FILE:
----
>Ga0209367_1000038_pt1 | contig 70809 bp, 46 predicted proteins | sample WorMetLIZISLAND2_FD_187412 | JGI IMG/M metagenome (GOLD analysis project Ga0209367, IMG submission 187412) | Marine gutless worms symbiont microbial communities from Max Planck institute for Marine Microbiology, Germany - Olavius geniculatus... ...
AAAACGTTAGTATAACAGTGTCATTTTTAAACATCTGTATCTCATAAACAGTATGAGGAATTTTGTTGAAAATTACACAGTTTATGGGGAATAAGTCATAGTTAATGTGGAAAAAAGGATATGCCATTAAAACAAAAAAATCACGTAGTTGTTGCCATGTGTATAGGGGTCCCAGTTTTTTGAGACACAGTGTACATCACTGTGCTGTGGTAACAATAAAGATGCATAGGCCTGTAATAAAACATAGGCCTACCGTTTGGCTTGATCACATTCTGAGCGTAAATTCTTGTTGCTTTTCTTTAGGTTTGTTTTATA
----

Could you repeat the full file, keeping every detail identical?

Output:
>Ga0209367_1000038_pt1 | contig 70809 bp, 46 predicted proteins | sample WorMetLIZISLAND2_FD_187412 | JGI IMG/M metagenome (GOLD analysis project Ga0209367, IMG submission 187412) | Marine gutless worms symbiont microbial communities from Max Planck institute for Marine Microbiology, Germany - Olavius geniculatus... ...
AAAACGTTAGTATAACAGTGTCATTTTTAAACATCTGTATCTCATAAACAGTATGAGGAATTTTGTTGAAAATTACACAGTTTATGGGGAATAAGTCATAGTTAATGTGGAAAAAAGGATATGCCATTAAAACAAAAAAATCACGTAGTTGTTGCCATGTGTATAGGGGTCCCAGTTTTTTGAGACACAGTGTACATCACTGTGCTGTGGTAACAATAAAGATGCATAGGCCTGTAATAAAACATAGGCCTACCGTTTGGCTTGATCACATTCTGAGCGTAAATTCTTGTTGCTTTTCTTTAGGTTTGTTTTATA